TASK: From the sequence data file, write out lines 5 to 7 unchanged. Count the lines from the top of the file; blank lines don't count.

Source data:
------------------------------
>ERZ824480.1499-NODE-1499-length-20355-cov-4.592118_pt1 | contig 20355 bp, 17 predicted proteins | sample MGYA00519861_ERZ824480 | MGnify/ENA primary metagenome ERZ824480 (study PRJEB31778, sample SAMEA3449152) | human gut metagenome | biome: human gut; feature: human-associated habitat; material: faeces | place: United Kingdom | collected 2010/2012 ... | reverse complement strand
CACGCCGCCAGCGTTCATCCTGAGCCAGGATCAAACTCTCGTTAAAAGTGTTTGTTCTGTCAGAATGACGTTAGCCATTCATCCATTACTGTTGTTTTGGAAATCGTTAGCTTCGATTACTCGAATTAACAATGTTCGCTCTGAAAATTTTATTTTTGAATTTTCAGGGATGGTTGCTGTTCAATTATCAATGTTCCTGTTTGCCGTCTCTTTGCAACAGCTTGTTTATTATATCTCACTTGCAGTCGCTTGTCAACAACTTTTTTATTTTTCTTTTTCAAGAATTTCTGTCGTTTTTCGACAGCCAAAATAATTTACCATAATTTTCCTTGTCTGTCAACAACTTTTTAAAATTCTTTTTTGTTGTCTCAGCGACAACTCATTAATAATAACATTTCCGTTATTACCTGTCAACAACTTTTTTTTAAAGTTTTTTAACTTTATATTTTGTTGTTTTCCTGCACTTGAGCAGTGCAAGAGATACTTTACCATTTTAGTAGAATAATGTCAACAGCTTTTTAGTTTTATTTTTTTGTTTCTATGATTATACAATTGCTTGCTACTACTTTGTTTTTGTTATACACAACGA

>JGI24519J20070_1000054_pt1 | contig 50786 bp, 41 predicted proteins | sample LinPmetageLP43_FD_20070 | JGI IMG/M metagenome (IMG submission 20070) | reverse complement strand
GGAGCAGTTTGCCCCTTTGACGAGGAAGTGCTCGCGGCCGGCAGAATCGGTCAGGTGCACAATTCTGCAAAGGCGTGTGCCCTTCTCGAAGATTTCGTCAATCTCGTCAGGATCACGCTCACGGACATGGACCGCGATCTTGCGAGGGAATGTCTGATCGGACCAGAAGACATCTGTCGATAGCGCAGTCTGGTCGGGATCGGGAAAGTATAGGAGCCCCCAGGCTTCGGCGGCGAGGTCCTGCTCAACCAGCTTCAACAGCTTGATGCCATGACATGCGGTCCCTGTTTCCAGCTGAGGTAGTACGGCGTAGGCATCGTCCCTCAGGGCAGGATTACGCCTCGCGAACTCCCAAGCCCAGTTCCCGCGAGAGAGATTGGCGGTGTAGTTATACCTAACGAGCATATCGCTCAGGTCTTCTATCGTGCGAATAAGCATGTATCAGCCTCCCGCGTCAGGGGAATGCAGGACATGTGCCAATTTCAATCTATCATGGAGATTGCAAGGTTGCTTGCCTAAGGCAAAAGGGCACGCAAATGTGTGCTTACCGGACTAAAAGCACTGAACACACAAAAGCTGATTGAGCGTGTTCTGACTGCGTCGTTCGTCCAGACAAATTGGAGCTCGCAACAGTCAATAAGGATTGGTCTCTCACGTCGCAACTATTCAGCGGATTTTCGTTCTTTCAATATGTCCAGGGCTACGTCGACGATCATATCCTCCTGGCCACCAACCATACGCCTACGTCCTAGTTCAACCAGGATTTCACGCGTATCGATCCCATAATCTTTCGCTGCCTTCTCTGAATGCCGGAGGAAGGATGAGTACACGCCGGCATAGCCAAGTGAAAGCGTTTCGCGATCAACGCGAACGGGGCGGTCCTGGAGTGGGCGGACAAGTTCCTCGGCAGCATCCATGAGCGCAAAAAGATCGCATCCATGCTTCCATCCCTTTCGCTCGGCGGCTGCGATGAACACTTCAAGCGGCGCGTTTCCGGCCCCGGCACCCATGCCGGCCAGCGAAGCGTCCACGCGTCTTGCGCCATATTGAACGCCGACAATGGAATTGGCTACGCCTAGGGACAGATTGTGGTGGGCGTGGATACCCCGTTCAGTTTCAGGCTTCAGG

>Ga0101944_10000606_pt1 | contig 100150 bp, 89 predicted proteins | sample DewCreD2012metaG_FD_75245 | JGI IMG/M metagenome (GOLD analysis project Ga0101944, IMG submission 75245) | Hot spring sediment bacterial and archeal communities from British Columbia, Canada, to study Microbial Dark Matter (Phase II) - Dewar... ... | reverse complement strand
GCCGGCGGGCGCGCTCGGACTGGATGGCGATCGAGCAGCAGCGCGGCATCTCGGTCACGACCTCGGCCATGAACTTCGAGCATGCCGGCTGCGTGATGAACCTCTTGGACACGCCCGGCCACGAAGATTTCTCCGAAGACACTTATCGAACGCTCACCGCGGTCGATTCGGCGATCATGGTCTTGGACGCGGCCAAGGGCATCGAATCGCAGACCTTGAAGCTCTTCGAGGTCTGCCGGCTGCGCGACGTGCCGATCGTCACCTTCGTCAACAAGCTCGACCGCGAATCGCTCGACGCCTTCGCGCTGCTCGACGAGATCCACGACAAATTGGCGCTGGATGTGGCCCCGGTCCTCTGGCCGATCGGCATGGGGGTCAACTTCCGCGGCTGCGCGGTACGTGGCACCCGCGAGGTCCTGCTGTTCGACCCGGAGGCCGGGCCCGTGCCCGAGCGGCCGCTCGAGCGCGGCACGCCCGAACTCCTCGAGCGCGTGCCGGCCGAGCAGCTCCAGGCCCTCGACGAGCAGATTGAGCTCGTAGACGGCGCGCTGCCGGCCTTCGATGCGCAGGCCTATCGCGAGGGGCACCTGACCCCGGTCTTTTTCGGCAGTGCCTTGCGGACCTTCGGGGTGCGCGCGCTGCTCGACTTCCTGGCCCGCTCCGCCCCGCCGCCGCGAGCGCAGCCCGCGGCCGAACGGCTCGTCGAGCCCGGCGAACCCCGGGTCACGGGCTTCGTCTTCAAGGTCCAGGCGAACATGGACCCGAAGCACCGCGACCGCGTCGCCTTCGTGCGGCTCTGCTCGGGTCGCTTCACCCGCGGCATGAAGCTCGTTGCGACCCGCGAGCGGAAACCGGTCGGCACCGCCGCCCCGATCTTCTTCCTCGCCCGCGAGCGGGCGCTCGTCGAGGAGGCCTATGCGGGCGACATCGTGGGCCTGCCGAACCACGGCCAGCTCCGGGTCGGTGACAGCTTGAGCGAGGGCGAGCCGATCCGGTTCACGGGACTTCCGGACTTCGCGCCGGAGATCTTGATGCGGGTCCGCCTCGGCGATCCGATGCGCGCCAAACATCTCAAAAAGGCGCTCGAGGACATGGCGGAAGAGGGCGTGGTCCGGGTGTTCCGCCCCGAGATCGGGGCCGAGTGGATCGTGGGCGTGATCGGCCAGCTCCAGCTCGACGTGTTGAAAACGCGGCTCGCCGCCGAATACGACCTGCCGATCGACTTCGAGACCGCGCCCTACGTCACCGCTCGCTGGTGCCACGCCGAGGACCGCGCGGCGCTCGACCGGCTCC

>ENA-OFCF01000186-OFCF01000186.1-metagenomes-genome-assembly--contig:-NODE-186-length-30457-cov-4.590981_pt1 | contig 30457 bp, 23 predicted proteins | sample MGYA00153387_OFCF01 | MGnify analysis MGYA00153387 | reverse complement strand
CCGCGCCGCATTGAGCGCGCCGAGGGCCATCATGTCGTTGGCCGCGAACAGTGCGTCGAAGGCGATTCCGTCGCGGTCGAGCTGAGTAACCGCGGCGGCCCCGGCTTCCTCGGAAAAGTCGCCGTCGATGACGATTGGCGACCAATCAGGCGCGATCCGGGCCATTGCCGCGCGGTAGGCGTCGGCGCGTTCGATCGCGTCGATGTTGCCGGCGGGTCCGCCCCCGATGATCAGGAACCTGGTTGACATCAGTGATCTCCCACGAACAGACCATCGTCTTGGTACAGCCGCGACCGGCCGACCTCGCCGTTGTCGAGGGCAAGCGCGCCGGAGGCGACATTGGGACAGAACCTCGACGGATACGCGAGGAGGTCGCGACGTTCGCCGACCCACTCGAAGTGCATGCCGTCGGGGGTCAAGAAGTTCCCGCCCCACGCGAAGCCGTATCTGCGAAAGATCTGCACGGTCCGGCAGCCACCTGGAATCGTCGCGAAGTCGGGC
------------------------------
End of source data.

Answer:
>Ga0101944_10000606_pt1 | contig 100150 bp, 89 predicted proteins | sample DewCreD2012metaG_FD_75245 | JGI IMG/M metagenome (GOLD analysis project Ga0101944, IMG submission 75245) | Hot spring sediment bacterial and archeal communities from British Columbia, Canada, to study Microbial Dark Matter (Phase II) - Dewar... ... | reverse complement strand
GCCGGCGGGCGCGCTCGGACTGGATGGCGATCGAGCAGCAGCGCGGCATCTCGGTCACGACCTCGGCCATGAACTTCGAGCATGCCGGCTGCGTGATGAACCTCTTGGACACGCCCGGCCACGAAGATTTCTCCGAAGACACTTATCGAACGCTCACCGCGGTCGATTCGGCGATCATGGTCTTGGACGCGGCCAAGGGCATCGAATCGCAGACCTTGAAGCTCTTCGAGGTCTGCCGGCTGCGCGACGTGCCGATCGTCACCTTCGTCAACAAGCTCGACCGCGAATCGCTCGACGCCTTCGCGCTGCTCGACGAGATCCACGACAAATTGGCGCTGGATGTGGCCCCGGTCCTCTGGCCGATCGGCATGGGGGTCAACTTCCGCGGCTGCGCGGTACGTGGCACCCGCGAGGTCCTGCTGTTCGACCCGGAGGCCGGGCCCGTGCCCGAGCGGCCGCTCGAGCGCGGCACGCCCGAACTCCTCGAGCGCGTGCCGGCCGAGCAGCTCCAGGCCCTCGACGAGCAGATTGAGCTCGTAGACGGCGCGCTGCCGGCCTTCGATGCGCAGGCCTATCGCGAGGGGCACCTGACCCCGGTCTTTTTCGGCAGTGCCTTGCGGACCTTCGGGGTGCGCGCGCTGCTCGACTTCCTGGCCCGCTCCGCCCCGCCGCCGCGAGCGCAGCCCGCGGCCGAACGGCTCGTCGAGCCCGGCGAACCCCGGGTCACGGGCTTCGTCTTCAAGGTCCAGGCGAACATGGACCCGAAGCACCGCGACCGCGTCGCCTTCGTGCGGCTCTGCTCGGGTCGCTTCACCCGCGGCATGAAGCTCGTTGCGACCCGCGAGCGGAAACCGGTCGGCACCGCCGCCCCGATCTTCTTCCTCGCCCGCGAGCGGGCGCTCGTCGAGGAGGCCTATGCGGGCGACATCGTGGGCCTGCCGAACCACGGCCAGCTCCGGGTCGGTGACAGCTTGAGCGAGGGCGAGCCGATCCGGTTCACGGGACTTCCGGACTTCGCGCCGGAGATCTTGATGCGGGTCCGCCTCGGCGATCCGATGCGCGCCAAACATCTCAAAAAGGCGCTCGAGGACATGGCGGAAGAGGGCGTGGTCCGGGTGTTCCGCCCCGAGATCGGGGCCGAGTGGATCGTGGGCGTGATCGGCCAGCTCCAGCTCGACGTGTTGAAAACGCGGCTCGCCGCCGAATACGACCTGCCGATCGACTTCGAGACCGCGCCCTACGTCACCGCTCGCTGGTGCCACGCCGAGGACCGCGCGGCGCTCGACCGGCTCC

>ENA-OFCF01000186-OFCF01000186.1-metagenomes-genome-assembly--contig:-NODE-186-length-30457-cov-4.590981_pt1 | contig 30457 bp, 23 predicted proteins | sample MGYA00153387_OFCF01 | MGnify analysis MGYA00153387 | reverse complement strand